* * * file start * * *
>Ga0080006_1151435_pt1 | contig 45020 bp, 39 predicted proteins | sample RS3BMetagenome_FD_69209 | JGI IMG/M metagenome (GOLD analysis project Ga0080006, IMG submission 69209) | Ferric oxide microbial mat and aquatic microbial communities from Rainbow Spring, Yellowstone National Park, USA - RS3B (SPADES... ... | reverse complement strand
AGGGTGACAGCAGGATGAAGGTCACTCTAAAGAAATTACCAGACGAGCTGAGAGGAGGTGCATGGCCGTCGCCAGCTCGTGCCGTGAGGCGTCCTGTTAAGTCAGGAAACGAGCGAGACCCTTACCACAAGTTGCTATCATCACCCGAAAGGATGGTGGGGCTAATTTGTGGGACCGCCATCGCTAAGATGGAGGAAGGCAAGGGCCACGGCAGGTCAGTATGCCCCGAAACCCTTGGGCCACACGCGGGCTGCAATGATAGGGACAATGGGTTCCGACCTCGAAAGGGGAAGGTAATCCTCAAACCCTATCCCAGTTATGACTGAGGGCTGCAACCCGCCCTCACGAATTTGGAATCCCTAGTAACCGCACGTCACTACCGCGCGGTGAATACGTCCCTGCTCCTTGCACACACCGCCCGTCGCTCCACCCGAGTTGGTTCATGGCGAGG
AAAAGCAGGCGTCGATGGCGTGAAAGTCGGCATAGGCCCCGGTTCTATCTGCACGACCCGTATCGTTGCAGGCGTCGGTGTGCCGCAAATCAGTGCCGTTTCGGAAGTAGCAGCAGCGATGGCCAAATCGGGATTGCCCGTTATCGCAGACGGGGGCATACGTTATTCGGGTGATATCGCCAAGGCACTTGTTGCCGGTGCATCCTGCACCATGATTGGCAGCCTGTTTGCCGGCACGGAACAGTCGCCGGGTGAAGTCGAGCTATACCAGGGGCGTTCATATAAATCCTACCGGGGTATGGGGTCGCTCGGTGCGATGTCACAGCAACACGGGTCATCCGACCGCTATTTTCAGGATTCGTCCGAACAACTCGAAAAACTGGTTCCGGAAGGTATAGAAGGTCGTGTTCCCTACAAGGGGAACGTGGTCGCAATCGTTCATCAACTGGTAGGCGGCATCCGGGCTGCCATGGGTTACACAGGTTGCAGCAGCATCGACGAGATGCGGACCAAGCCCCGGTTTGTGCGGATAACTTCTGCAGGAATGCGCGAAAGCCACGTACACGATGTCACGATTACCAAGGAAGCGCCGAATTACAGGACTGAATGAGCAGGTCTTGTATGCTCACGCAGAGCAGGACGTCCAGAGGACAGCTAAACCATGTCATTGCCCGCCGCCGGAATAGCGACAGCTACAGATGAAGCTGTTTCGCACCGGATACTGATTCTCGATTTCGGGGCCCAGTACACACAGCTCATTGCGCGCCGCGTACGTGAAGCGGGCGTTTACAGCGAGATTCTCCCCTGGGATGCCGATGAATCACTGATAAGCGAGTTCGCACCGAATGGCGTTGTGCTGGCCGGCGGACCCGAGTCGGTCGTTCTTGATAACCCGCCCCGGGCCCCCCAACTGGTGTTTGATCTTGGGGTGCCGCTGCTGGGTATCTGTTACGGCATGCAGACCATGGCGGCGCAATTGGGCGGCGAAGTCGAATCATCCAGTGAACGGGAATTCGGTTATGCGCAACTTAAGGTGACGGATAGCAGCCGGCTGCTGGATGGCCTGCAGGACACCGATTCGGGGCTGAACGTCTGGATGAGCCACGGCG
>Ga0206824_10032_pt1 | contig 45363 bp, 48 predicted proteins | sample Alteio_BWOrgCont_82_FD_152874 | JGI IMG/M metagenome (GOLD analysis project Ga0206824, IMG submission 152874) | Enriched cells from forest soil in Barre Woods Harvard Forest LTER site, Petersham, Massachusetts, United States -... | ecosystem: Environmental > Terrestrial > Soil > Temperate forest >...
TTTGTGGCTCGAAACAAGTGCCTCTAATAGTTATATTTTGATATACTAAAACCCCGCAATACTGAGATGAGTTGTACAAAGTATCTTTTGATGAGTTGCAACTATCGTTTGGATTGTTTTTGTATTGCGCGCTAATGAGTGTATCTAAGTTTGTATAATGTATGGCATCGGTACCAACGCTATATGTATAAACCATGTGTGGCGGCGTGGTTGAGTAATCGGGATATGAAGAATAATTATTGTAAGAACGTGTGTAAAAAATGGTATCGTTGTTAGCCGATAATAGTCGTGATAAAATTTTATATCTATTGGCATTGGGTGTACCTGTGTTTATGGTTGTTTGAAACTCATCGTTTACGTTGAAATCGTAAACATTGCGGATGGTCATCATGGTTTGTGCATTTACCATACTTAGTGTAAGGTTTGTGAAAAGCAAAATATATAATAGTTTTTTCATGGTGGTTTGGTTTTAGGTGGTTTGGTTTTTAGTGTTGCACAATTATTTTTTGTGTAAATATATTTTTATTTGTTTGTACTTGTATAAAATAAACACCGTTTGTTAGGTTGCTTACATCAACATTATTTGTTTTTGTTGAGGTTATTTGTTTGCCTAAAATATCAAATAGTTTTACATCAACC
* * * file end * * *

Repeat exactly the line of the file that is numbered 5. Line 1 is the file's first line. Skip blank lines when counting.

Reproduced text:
TTTGTGGCTCGAAACAAGTGCCTCTAATAGTTATATTTTGATATACTAAAACCCCGCAATACTGAGATGAGTTGTACAAAGTATCTTTTGATGAGTTGCAACTATCGTTTGGATTGTTTTTGTATTGCGCGCTAATGAGTGTATCTAAGTTTGTATAATGTATGGCATCGGTACCAACGCTATATGTATAAACCATGTGTGGCGGCGTGGTTGAGTAATCGGGATATGAAGAATAATTATTGTAAGAACGTGTGTAAAAAATGGTATCGTTGTTAGCCGATAATAGTCGTGATAAAATTTTATATCTATTGGCATTGGGTGTACCTGTGTTTATGGTTGTTTGAAACTCATCGTTTACGTTGAAATCGTAAACATTGCGGATGGTCATCATGGTTTGTGCATTTACCATACTTAGTGTAAGGTTTGTGAAAAGCAAAATATATAATAGTTTTTTCATGGTGGTTTGGTTTTAGGTGGTTTGGTTTTTAGTGTTGCACAATTATTTTTTGTGTAAATATATTTTTATTTGTTTGTACTTGTATAAAATAAACACCGTTTGTTAGGTTGCTTACATCAACATTATTTGTTTTTGTTGAGGTTATTTGTTTGCCTAAAATATCAAATAGTTTTACATCAACC